Nowadays, technology does not constitute a separate sphere anymore; it is profoundly involved and embedded in the majority of domains, from daily life to modern devices of life research and enhancement. In their turn, digital technologies cover a vast area of methods (big data visualization, 3D-modelling, data mining) and practices (hashtag movements, gaming in alternative realities, computer-mediated and phone-mediated communication) that have systemic effects on society, economy, and politics. We are living in a brave new world, that is, the digital world: we interact online, we are able to make digital multitasking, we communicate through various means, we practice new forms of commerce and banking, and, perhaps most of all, we share information.
The digital turn alters the patterns that have been used before for interpreting the world, the models of interaction, and those of individual and collective expression, at the same time challenging both sciences and arts to yield new approaches and move for new hypotheses in current situations. In this context, one can notice a higher enthusiasm for exploring the inter-disciplinary relationships, a growth of interdisciplinary studies as well as a serious questioning of traditional paradigms on account of the people’s increased computer-reliance. Have the humanities a digital future? To what extent do the digital methods alter the traditional way of research in humanities and social sciences? How can the culture of democracy, the respect for diversity and mutual understanding be promoted though social media? How will technology change the approaches to problems concerning private life, security and conflict mitigation?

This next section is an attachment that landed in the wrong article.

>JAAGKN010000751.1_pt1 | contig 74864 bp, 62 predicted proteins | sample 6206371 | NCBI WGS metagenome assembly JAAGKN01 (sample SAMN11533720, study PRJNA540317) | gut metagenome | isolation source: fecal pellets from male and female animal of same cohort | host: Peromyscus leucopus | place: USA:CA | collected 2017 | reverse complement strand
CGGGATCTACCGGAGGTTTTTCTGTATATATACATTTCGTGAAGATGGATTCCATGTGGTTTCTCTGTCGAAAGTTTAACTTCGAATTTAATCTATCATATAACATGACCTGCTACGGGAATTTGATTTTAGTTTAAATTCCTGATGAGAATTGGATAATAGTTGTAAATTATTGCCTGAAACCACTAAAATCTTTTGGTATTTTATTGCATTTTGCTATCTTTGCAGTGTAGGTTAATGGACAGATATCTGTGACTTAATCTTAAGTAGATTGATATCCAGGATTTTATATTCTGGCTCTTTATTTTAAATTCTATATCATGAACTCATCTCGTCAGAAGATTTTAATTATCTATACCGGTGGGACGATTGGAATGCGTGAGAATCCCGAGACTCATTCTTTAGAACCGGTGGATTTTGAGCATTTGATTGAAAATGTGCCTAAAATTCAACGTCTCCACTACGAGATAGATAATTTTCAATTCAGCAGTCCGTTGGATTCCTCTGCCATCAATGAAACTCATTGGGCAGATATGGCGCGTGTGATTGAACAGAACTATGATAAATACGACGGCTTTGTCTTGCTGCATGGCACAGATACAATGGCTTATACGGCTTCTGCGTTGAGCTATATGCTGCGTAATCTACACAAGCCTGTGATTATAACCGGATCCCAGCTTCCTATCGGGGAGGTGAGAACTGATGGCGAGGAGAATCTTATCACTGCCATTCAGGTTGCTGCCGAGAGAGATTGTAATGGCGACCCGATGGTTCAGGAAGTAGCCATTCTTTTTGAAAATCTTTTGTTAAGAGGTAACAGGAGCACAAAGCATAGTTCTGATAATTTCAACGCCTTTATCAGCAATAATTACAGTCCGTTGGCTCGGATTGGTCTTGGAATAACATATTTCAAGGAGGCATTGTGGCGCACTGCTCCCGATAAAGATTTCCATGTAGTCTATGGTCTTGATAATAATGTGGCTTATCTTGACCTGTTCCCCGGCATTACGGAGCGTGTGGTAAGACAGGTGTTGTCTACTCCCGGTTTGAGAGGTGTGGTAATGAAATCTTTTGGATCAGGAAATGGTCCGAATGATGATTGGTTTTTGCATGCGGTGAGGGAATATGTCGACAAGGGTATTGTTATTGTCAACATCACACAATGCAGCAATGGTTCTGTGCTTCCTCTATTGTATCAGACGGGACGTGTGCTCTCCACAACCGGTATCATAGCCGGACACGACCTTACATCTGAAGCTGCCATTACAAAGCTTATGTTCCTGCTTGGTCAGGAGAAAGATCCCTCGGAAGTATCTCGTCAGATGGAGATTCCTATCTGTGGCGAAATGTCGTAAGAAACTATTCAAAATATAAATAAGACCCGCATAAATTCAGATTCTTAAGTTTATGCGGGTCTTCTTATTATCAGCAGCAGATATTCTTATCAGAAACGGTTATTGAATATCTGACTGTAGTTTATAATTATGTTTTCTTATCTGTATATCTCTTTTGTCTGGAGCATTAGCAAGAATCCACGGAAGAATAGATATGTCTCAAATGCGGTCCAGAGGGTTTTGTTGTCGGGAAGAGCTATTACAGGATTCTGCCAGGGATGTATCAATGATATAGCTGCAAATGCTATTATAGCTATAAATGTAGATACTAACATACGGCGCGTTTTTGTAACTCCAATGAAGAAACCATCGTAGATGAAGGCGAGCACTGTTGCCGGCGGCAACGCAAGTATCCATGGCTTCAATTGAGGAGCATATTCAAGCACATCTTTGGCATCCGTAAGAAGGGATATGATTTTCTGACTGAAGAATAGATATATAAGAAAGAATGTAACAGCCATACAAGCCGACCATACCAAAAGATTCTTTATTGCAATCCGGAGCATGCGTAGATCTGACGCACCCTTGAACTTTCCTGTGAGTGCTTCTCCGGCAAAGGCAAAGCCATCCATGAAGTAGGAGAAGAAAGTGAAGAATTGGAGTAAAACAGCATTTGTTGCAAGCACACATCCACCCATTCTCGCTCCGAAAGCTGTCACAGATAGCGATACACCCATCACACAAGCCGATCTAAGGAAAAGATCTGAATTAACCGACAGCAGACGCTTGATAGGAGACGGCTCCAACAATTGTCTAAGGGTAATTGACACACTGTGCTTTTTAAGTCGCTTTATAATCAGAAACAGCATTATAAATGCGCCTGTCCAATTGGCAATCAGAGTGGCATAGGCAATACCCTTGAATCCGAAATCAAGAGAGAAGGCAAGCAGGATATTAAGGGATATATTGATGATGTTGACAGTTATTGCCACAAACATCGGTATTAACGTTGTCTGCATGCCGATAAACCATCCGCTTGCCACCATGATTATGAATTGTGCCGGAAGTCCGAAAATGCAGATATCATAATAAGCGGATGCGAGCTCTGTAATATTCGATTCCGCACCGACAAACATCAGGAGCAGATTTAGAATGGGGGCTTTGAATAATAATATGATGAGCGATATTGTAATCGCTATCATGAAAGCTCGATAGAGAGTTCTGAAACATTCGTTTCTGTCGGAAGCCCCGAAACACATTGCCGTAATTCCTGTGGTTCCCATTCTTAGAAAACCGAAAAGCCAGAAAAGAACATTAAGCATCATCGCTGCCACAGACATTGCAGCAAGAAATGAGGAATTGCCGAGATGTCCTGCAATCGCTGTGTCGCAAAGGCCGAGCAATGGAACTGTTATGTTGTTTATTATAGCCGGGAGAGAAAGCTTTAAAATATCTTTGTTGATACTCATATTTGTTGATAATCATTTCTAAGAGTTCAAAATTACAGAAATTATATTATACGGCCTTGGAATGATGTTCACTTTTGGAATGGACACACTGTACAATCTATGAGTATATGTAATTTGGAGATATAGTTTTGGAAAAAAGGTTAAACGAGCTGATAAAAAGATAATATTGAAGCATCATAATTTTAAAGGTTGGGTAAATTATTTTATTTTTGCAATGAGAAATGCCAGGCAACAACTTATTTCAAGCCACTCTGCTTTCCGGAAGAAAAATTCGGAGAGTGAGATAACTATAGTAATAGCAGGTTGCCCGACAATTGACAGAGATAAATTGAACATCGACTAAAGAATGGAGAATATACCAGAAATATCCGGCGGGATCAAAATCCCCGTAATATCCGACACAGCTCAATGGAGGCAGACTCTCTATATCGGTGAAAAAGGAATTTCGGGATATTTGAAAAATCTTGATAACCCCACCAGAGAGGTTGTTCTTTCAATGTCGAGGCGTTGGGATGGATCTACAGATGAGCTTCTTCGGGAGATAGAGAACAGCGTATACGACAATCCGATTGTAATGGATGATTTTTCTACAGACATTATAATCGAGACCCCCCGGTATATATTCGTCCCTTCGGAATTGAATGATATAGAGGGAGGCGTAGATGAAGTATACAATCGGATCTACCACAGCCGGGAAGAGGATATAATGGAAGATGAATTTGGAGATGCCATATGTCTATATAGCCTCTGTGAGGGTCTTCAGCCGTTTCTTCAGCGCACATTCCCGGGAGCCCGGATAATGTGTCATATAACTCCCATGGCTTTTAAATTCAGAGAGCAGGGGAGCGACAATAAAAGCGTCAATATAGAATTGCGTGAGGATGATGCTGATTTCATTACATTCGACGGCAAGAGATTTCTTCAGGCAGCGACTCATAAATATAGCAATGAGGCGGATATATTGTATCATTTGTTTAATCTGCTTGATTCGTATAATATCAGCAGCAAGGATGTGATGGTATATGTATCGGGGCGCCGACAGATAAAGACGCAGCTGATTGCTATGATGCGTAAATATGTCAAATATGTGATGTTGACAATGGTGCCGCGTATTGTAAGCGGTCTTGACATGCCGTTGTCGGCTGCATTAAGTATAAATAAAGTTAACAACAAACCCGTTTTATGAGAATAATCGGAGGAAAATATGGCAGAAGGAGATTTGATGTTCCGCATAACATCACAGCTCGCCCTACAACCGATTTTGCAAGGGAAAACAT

The 5th PHSS conference sets out to answer these contemporary questions. But we are also interested in „archeological” investigations of other technological revolutions in the past and of the impact they had in the evolution of cultures and also in the representations of the „future” in various historical stages. This year’s topic invites various approaches, from history, sociology, psychology, political sciences, communication studies, and economics, to the theory of culture, literature, and the arts.